transduction: In Piaget's terminology, a preoperational child's tendency to mentally link particular experiences, whether or not there is logically are relationship.
In Piaget's terminology, inability to consider another person's point of view; a characteristic of preoperational thought.
animism: Tendency to attribute______to objects that are not______.
theory of mind: Awareness and understanding of mental
pragmatics: The practical knowledge needed to use language for_________purposes.
_______speech: Speech intended to be understood by a listener.
Stanford-Binet Intelligence Scale: Individual intelligence test used with children to measure memory,__________orientation,and practical judgment.
Wechsler Preschool and Primary Scale of Intelligence--Revised (WPPSI-R): Individual childhood intelligence test for children ages 3 to 7, which yields verbal and scores as well as a combined___________ score.
Piaget's three-mountain task was designed to study _______.
The ability to plan and carry out a goal-directed mental activity is called:
executive function.
Most children have a script for going to a birthday party. T or F
An IQ score does not represent a fixed quantity of inborn intelligence. T or F
The realization that words are composed of distinct sounds is called
phonemic awareness.
Research supports lengthening the school year to increase competence in math and reading. T or F
Model based of Vygotsky Socialcultural theory, in which propose that children construct autobiographical memories through conservation with adults about shared memories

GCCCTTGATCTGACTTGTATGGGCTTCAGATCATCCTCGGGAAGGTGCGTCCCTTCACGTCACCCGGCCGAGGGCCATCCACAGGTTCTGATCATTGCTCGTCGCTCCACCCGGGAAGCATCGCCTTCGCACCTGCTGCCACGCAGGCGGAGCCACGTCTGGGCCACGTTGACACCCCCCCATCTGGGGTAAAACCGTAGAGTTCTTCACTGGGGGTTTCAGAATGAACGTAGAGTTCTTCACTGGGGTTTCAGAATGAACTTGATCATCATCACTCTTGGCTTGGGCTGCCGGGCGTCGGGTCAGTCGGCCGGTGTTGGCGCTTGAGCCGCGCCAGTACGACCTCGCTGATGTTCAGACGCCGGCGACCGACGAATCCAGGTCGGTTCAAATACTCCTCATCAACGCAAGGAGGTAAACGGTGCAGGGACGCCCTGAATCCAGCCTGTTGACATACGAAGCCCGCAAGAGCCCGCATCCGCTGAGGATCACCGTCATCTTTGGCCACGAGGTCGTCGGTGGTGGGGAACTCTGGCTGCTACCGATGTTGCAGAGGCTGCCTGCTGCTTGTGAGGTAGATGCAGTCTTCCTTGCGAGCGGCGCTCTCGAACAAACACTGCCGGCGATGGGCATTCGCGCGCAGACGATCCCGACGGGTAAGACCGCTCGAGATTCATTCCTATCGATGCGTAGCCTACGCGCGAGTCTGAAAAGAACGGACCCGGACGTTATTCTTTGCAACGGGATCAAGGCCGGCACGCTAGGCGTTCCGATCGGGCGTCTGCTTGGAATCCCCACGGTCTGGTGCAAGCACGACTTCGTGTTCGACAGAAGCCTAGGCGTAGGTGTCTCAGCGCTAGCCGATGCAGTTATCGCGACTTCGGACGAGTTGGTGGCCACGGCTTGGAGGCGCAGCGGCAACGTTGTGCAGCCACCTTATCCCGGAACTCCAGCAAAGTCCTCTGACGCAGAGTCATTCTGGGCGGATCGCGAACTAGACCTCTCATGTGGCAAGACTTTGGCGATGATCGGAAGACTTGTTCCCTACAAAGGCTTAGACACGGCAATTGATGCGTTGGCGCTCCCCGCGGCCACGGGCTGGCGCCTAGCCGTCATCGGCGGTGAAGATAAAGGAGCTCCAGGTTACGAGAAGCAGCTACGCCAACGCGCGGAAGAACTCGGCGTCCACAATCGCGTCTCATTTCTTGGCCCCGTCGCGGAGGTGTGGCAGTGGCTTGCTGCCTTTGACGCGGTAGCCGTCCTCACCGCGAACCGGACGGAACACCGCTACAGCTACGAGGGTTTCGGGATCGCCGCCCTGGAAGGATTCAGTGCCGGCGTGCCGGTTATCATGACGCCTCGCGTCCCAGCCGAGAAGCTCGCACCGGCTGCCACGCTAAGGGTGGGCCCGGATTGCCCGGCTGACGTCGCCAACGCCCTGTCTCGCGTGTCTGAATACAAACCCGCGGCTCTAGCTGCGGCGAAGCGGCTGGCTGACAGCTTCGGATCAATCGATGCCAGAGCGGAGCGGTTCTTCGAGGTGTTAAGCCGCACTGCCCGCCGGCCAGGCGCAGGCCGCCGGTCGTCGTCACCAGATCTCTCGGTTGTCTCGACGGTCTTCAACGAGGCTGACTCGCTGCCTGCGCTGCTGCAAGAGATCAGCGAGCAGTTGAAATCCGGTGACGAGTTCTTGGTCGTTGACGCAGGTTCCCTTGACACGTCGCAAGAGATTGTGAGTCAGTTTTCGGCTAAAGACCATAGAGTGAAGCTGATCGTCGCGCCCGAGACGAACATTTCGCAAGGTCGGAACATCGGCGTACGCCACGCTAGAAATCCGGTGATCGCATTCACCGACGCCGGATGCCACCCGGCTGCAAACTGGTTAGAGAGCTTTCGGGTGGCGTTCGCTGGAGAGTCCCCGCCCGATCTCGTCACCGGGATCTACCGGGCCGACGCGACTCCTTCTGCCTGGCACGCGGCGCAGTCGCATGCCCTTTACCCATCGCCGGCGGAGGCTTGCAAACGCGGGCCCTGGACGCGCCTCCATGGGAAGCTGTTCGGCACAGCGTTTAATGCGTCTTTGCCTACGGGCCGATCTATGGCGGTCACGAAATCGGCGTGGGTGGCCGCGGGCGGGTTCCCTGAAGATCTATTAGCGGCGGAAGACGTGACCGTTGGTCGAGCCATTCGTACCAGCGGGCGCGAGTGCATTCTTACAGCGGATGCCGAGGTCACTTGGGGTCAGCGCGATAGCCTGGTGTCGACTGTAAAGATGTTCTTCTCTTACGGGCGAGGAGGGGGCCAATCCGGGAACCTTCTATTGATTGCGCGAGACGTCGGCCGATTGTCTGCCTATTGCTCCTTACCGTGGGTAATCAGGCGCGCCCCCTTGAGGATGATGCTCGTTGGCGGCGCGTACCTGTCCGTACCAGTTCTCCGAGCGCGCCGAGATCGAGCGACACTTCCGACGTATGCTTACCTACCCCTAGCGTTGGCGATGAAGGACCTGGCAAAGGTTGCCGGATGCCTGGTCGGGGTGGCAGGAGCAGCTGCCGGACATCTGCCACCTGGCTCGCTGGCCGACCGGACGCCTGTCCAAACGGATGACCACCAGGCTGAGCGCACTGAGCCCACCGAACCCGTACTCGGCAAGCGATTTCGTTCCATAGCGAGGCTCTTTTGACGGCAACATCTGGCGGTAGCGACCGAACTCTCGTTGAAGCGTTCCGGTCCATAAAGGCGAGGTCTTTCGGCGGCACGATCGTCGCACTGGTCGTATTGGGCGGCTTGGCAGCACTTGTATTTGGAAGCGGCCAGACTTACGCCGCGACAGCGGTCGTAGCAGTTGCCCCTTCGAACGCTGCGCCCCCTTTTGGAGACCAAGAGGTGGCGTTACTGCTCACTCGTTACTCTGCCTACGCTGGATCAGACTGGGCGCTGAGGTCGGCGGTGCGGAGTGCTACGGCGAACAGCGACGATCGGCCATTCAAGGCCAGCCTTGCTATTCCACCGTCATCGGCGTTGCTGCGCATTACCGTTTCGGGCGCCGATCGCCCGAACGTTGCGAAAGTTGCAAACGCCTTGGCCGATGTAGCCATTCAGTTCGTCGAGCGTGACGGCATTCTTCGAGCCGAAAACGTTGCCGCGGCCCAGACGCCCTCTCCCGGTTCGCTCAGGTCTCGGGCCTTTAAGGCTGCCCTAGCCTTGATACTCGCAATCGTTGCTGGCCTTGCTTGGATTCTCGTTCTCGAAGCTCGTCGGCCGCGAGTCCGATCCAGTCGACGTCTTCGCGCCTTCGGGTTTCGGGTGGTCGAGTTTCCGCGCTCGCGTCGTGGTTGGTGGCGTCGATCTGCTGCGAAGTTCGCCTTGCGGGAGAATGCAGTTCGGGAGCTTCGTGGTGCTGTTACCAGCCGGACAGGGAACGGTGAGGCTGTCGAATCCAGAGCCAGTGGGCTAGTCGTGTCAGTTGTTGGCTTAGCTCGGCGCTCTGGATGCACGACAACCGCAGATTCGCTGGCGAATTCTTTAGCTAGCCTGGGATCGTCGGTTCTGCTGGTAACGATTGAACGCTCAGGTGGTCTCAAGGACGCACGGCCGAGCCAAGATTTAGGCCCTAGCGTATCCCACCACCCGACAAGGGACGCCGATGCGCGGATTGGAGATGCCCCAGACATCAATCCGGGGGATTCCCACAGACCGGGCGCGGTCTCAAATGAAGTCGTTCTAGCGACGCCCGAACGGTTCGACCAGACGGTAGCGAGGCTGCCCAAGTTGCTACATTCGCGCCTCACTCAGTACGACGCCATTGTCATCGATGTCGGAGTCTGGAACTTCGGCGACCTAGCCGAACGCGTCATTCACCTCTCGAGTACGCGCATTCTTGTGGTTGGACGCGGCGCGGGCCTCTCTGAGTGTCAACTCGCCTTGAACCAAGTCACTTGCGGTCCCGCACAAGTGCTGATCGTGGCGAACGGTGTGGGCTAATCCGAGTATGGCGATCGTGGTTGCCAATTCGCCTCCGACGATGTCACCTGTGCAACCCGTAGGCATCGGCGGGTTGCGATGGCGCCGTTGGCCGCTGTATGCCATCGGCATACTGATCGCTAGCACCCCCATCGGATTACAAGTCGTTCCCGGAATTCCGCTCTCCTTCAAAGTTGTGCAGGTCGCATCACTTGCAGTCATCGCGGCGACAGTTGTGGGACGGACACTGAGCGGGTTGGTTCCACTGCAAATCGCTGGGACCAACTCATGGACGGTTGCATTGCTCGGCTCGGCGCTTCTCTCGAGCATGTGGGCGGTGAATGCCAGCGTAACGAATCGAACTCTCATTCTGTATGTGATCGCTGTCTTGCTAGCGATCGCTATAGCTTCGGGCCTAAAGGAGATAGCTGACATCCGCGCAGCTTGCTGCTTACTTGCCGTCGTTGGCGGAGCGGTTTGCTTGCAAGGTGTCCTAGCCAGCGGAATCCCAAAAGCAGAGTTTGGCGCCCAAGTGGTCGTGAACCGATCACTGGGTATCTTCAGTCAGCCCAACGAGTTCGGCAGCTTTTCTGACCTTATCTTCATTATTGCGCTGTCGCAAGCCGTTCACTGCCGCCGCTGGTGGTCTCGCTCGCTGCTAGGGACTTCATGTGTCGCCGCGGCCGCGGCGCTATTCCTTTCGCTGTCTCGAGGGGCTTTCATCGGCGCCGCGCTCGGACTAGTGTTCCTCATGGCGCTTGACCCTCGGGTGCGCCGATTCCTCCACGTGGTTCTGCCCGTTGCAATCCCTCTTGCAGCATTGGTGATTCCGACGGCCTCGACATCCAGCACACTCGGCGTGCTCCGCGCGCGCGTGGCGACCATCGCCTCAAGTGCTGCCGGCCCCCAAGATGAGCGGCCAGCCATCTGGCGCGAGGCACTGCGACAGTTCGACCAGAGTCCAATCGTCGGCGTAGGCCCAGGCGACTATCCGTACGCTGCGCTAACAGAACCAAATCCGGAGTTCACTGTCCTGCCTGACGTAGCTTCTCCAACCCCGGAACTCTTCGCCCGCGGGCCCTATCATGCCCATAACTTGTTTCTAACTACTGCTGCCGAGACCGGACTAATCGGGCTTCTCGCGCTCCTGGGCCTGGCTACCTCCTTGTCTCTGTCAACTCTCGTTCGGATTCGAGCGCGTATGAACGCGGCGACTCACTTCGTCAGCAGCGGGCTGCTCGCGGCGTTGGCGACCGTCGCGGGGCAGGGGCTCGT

Social interaction model
Simon asks his mother about the elephants they saw on their trip to the circus several months earlier.
Use of symbols,
Children do not need to be in sensorimotor contact with an object, person, or event in order to tink about it.
Rolf pretends that a slice of apple is a vacuum cleaner "vrooming" across the kitchen table
Use of symbols,
children can imagine that objects or people have properties other than those they acually have.
Seeing a ball roll from behind a wall, Aneko looks behind the wall for the person who kicked the ball
Understanding of cause and effect,
children realize thaqt events have causes
Antonio knows that his teacher is dressed up as a pirate but is still his teacher underneath the costume.
understanding of identities,
Children are aware that superficial alterations for not change that nature of things.
Rosa sorts that pine cones she collected on a nature walk into two piles according to their size: bis and little.
Ability to classify,
children organize object, people, and events into meaningful categories.
Lindsay shares some candy with her friends counting to make sure that each girl gets the same amount
understanding of numbers,
children can count and edeal with quantities.
Emilio tries to comfort his friend when he sees that his friend is upset.
children become more able to imaging how others might feel.
Blanca wants to save some cookis for herslf, so she hides them from her brother in a pasta box. she knows her cookies will be safe there because her brother will not look in a place where he doesn't expect to find cookies.
Chilren become more aware of mental activity and the functioning of the mind
Timothy teases his younger sister that he has more juice that she does because his juice box has been poured into a tall, skinny glass, but her has been poured into a short wide glass.
Centration: inability to decenter,
Children focus on one aspect of a situation and neglect others.
Timothy does not realize that the juice in each glass can be poured back into the juice box from which it came, contradicting his claim that he has more than his sister.